EDO | On the one hand, I grew up in a culture in which storytelling was part of everyday life. ‘Tradition’ was something organic, complex and mutable, and in that sense, extremely engaging. Indeed, storytelling was a social tool; the provider of a transformative definition of institution. It wasn’t nativistict; its present-ness unveiled and questioned socio-political, economic and cultural changes of our contemporary experience. On the other hand, I was surrounded by a world that questioned who I was, my identity, my authenticity. I was born in a place of dissent. Perhaps, for that reason —and without ruling out my attraction to other forms of art— I have always been drawn to an art that poses questions, that does not take for granted a state of things given. ‘Tradition as a collective body’ is one of these things. One has to understanding it in its multiplicity and within and beyond a particular community or one will not be able of understanding it at all.

CC | Which space is there for performativity and permeability between artworks and communities concerned by those hidden stories?

EDO | That is a tricky question. Unveiling ‘hidden’ stories, or making a portrait of a community —as we have seen in more occasions than we would like to recognise — poses many questions. The only way in which I see that happening in a ‘permeable’ way is in open and honest dialogue with such community. Subjectivity will always interfere with the truth —we have already questioned that before; one just needs to make everybody aware of it in the process. Everything should be consensual.

Phoebe Boswell, The Matter of Memory, 2014
Phoebe Boswell, The Matter of Memory, 2014. Courtesy of the artist. Photo: Clelia Coussonnet

CC | Is healing a seminal notion within the concept of ‘history writing’? If so, how will that be addressed?

EDO | To an extent it is, but like many others, I refused the portrait of a community or the recovery of a story from the perspective of its victimisation. In her essay ‘Archiving to Oblivion,’ published in GIBCA’s book, Yaiza Hernández Velázquez points out that artists seemed to be better equipped than historians to tell not things the way they really were, but the way they really felt. As history is not just a succession of events; unveiling some hidden episodes—both from the past and the present— and its protagonists is a process charged with ambiguities, deception, nostalgia, but also with a radical sense of transformation, poetical restitution and social justice. In questioning history-writing, it is not enough to present evidences of silenced histories, it is necessary to unpack the systems of power that provoke that silence in the first place. We would be destined, otherwise, to repeat history.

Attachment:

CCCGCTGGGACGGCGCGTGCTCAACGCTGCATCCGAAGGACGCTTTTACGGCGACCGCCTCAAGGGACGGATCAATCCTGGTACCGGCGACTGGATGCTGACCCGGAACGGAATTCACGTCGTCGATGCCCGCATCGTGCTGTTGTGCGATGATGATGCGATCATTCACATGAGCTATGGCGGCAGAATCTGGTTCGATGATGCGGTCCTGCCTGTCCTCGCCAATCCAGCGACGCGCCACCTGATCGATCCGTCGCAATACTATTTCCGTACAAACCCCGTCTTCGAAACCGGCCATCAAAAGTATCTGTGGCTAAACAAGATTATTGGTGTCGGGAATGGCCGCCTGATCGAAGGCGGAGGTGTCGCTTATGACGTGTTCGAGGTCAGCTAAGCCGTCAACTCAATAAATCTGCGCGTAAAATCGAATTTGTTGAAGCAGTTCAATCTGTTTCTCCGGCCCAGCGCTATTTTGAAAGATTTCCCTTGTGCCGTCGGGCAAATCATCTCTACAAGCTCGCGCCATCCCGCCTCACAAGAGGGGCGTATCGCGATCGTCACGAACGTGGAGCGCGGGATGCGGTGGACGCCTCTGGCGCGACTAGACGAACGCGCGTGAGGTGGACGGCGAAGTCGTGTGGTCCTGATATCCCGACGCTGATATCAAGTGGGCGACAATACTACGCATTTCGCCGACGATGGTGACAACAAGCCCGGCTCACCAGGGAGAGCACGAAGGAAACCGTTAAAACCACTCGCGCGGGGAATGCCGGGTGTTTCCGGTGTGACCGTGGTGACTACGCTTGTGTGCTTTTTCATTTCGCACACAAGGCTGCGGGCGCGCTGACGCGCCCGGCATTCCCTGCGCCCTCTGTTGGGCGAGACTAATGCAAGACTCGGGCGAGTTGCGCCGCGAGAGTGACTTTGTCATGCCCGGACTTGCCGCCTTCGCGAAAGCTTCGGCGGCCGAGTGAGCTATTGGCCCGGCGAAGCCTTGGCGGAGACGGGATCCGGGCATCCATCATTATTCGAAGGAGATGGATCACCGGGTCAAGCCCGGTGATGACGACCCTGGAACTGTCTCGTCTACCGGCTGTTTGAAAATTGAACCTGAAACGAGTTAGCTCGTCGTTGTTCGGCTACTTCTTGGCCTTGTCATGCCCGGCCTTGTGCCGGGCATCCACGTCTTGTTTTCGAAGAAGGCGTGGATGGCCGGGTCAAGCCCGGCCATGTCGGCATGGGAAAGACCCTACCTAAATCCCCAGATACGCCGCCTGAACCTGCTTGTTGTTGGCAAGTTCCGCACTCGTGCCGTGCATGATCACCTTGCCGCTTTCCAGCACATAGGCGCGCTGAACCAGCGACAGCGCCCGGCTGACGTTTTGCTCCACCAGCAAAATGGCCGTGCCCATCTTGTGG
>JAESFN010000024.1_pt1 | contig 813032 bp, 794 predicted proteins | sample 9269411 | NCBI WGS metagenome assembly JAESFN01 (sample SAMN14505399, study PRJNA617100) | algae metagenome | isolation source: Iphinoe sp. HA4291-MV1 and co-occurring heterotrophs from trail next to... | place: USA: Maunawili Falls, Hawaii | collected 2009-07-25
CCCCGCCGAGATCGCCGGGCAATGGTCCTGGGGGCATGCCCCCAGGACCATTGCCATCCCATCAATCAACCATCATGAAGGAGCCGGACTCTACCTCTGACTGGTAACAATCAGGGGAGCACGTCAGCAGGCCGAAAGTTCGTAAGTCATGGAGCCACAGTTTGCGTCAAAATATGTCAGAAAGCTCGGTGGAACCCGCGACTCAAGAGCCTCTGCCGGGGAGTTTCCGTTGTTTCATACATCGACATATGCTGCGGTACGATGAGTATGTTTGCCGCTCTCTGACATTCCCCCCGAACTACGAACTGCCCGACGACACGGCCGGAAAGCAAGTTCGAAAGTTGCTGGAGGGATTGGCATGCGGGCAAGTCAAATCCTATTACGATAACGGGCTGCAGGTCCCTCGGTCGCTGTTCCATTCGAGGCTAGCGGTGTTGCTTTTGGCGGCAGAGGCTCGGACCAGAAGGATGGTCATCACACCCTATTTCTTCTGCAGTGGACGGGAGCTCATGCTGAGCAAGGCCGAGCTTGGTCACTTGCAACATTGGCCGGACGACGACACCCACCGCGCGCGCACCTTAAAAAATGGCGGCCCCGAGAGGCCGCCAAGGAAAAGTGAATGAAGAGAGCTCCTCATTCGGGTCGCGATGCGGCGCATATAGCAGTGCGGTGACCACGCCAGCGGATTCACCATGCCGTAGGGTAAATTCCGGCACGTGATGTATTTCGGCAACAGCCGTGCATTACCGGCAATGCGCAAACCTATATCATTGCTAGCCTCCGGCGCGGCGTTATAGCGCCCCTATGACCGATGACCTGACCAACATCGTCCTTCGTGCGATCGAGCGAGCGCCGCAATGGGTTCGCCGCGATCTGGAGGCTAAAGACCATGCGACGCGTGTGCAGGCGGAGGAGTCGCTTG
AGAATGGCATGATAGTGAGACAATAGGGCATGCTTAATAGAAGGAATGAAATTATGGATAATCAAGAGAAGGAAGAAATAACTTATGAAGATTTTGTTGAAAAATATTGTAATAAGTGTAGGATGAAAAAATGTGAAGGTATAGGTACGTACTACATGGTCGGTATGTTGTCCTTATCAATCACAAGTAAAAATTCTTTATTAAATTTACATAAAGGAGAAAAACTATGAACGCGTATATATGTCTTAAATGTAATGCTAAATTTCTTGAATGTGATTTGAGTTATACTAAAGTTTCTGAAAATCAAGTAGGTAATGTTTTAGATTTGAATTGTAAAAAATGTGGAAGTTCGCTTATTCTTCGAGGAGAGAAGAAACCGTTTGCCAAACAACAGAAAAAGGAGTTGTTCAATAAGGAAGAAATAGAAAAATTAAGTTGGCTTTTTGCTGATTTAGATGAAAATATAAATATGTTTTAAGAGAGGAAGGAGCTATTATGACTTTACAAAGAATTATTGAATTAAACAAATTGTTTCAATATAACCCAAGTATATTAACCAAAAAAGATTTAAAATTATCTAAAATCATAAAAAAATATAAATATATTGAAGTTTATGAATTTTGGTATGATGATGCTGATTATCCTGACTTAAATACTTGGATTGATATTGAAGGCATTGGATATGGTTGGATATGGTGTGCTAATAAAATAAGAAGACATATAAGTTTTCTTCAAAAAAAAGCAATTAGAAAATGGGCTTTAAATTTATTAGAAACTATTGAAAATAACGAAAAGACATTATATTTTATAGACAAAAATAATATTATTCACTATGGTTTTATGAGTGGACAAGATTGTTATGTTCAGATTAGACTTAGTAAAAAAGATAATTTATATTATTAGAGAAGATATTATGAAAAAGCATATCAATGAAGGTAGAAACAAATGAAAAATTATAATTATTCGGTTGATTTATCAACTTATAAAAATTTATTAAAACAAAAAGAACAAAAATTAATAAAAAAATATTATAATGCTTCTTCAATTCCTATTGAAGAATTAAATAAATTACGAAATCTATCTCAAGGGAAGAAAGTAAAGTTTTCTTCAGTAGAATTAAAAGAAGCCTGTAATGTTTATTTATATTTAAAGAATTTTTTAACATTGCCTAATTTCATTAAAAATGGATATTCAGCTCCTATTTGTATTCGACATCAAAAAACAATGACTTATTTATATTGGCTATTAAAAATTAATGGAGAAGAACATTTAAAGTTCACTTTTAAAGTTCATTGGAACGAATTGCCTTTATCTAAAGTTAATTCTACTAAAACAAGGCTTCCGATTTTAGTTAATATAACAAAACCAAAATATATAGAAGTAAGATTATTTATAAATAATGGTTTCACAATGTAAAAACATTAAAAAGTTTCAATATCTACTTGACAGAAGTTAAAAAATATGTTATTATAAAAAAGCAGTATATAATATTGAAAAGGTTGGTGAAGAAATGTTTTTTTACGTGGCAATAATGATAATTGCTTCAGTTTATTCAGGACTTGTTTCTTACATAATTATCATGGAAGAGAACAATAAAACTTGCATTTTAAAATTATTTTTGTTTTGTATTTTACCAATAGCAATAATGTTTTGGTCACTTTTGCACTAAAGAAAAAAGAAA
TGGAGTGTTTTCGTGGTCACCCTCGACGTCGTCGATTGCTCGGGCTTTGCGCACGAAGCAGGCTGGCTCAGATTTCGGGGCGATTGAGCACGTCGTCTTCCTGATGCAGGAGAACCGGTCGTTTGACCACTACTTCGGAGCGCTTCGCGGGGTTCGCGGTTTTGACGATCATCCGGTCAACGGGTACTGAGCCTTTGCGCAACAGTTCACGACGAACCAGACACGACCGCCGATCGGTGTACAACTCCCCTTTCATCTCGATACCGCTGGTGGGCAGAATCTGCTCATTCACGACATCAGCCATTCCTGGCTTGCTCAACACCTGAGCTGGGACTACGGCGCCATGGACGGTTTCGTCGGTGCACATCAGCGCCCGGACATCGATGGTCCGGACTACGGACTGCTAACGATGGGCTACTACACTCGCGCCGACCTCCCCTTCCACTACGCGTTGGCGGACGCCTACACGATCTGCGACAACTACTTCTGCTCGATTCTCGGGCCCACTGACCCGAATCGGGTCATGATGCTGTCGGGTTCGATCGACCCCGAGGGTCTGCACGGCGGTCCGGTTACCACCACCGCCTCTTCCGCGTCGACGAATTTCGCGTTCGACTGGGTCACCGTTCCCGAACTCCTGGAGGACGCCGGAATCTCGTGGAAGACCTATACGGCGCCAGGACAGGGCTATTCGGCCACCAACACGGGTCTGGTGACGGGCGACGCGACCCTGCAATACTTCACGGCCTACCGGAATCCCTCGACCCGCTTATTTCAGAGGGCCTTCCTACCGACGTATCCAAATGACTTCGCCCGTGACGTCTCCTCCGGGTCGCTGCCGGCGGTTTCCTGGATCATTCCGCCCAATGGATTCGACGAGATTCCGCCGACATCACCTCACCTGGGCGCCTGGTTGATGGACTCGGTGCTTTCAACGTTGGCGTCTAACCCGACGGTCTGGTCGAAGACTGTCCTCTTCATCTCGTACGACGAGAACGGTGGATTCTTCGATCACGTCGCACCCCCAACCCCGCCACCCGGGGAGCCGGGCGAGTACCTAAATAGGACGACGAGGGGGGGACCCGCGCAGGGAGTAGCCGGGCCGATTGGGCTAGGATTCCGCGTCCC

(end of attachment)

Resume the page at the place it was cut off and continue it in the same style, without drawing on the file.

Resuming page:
CC | On the curatorial aspect of GIBCA, how are you shaping this independent, self-represented and freed narrative through the exhibition space? Will you embody the quality of ‘history as a work in motion’ in the curation’s pace and rhythm?

EDO | Bringing that sense of openness to any architectural space having its own restrictions and limitations is fairly difficult —one has to adapt, read the space, notice it, confront it, in order for it to disappear. What I have tried as much as possible is offering every artists and artwork a proper space within the venues possibilities, in search of an engaging visitor experience. There are four sub-themes or organising principles grouping the works in the various venues: Röda Sten Konstall, for instance, presents works deciphering grammars of various socio-political junctures – including the platform House of Words (HoW), probably the most comprehensive example of ‘open work’ within the biennial. In Göteborg Konsthall one finds works that challenge the role of various devices that history has used to make its subjects: the museum, the archive, the canon, etc. In Klippan various spaces host works in which storytelling is performed. Here, works and stories explore inner worlds, bringing a fictional character to the biennial, as well as to the experience of the everyday. Lastly, Hasselblad Center includes the most personal approaches, where meanings of history and story intertwine, and individual subjectivities are used as a filter to read a particular story. However, in each venue there are works, which might seem to apply to more than one theme or venue, twisting the narratives above mentioned.